This week in scary, on Friday the U.S. Fish and Wildlife Service announced that seven yellow-faced bee species (Hawaii’s only native bee) are now protected under the Endangered Species Act. This is the first time any bee species in the United States has made the list.
It’s always worrisome when a new species garners an endangered classification, but it is particularly worrisome that bees are now endangered, as they are such an integral part in U.S. agriculture. As the USDA reports, the value of bee pollination in the U.S. is $14 billion dollars annually, and a huge number of so many fruits, nuts, and vegetables grown in the U.S. require pollination by bees.
Basically, without bees, we can’t grow most foods. That’s terrifying guys. We should all be friends with bees.
So how did the yellow-faced bees of Hawaii become endangered? Habitat loss, invasive predators, and climate change are together responsible for the species’ decline.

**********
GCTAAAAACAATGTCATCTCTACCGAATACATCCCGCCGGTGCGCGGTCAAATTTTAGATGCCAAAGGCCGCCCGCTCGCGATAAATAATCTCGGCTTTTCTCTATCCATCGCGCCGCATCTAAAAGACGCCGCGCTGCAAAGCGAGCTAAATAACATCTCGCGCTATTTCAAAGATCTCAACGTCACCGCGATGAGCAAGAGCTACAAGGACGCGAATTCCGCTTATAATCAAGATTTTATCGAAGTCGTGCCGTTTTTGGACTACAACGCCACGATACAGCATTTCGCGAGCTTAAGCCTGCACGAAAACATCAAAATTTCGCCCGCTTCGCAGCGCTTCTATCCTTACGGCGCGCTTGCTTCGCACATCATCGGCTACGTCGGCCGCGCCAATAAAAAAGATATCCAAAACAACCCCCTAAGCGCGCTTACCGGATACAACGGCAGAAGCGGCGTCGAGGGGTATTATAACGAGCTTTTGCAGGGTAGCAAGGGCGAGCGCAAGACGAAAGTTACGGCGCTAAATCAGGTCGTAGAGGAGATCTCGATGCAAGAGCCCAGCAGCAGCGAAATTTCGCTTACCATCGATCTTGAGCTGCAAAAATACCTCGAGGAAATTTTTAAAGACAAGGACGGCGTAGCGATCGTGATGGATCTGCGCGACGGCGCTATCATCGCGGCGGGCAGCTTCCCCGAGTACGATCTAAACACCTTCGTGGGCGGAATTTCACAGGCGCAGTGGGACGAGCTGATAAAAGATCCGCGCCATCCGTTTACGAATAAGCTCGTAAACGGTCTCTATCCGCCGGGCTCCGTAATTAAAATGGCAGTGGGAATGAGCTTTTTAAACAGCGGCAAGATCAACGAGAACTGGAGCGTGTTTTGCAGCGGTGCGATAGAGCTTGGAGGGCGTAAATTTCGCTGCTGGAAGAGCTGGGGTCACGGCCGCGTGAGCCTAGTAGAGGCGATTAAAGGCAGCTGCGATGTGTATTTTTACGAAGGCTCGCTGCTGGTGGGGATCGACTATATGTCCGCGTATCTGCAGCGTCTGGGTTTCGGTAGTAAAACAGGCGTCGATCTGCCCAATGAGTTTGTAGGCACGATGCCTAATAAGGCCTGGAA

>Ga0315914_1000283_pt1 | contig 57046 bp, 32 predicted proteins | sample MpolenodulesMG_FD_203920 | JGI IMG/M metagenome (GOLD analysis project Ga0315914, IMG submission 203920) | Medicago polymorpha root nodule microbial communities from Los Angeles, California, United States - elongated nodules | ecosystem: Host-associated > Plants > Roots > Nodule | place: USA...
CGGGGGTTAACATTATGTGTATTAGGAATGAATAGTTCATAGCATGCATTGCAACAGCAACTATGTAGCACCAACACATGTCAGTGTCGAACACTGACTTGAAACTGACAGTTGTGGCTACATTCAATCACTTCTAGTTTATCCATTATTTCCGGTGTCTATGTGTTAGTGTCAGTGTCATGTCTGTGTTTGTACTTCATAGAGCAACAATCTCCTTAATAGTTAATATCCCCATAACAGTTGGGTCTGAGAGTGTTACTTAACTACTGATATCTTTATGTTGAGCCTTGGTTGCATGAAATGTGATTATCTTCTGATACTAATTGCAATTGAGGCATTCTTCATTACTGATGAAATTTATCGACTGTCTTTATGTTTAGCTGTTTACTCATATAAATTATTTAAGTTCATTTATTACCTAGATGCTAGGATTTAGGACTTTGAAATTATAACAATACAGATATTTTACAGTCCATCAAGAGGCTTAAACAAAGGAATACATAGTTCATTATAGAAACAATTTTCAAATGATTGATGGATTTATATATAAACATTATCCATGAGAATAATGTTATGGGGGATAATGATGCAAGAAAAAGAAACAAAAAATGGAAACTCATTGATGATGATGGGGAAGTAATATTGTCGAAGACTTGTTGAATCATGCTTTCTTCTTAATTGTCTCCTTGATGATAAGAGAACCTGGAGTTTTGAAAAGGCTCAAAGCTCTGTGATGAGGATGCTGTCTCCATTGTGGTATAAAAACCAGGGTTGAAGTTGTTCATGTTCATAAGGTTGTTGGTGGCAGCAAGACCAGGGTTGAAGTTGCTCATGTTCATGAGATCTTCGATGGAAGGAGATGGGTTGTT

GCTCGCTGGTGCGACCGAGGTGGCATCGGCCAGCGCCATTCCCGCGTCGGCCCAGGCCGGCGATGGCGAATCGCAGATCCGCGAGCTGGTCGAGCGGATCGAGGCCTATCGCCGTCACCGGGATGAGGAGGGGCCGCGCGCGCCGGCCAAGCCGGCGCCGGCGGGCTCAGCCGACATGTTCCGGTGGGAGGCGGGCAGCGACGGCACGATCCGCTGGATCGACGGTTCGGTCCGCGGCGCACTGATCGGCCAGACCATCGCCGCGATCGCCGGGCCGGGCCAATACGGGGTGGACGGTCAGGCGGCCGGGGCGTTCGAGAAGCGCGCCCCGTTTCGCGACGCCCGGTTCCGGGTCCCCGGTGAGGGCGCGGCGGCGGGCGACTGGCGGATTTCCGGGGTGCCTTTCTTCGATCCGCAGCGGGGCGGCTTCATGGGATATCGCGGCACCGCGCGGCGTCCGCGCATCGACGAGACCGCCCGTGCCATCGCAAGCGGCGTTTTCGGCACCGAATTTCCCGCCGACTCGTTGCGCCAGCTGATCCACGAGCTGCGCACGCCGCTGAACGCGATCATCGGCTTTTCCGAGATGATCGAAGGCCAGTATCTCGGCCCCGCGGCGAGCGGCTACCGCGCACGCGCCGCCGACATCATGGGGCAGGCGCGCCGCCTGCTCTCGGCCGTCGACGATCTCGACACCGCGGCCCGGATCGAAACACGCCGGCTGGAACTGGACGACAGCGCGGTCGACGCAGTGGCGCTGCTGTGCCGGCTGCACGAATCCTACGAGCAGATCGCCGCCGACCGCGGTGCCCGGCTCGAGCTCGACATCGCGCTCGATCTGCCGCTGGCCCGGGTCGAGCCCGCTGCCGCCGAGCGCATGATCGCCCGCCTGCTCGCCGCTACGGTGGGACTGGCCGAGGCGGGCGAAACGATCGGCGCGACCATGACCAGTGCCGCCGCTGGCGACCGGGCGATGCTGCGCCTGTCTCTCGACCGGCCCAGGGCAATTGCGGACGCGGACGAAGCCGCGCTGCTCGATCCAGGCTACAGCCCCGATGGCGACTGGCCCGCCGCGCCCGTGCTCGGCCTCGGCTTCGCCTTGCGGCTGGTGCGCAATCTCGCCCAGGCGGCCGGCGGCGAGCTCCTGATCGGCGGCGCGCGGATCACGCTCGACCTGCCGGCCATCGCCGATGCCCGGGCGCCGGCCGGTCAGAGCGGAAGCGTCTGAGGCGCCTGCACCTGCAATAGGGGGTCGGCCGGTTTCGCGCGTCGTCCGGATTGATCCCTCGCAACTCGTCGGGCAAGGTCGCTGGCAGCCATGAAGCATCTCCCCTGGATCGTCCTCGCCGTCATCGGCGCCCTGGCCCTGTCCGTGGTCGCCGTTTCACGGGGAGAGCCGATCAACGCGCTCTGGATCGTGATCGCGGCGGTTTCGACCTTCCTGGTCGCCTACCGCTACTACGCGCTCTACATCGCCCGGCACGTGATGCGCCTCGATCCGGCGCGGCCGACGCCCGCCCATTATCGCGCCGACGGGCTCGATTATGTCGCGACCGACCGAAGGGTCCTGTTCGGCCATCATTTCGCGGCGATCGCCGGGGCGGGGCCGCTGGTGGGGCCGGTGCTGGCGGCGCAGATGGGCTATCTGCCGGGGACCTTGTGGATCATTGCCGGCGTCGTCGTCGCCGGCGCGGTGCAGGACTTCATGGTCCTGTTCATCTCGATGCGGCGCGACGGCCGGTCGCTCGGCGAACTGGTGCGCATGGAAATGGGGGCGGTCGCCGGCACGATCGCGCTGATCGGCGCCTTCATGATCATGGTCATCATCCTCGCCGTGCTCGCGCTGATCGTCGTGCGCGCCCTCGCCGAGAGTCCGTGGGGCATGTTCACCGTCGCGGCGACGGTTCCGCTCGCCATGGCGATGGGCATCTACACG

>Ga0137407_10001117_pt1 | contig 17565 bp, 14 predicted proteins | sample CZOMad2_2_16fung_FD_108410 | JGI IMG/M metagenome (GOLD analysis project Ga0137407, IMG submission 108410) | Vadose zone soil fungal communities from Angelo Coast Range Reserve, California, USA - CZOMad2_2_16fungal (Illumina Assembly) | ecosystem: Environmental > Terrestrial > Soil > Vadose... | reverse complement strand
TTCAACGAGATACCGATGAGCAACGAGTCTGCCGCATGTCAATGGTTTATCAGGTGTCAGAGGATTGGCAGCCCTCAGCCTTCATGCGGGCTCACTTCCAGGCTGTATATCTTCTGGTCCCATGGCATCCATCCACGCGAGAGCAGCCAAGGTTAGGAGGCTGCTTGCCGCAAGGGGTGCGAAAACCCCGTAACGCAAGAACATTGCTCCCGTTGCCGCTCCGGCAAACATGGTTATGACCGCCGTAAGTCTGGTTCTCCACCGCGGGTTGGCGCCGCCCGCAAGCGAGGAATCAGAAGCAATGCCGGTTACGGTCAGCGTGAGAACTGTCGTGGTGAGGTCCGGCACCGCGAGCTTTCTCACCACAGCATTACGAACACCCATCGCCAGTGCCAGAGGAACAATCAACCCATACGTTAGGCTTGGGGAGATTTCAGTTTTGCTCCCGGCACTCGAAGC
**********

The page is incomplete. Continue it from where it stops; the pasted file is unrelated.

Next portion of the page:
While this is very scary, there is hope. Scientists are building artificial nests for these bees to keep out invasive predators, a plan University of Hawai’i entomologist Jason Graham tells National Geographic “…may bring these bees back from the verge of extinction.”
While the yellow-faced bees were the only bees on the list this year, the rusty-patched bumble bee, which is found throughout the U.S., is also being considered for protection, which is just more scariness added on to the scariness that’s already there. We have to do everything in our power to protect our bees, we NEED our bees, here’s hoping that Hawaii does everything in its power to protect its yellow-faced bees, species that seem like they can be saved, if we humans step up and protect them properly.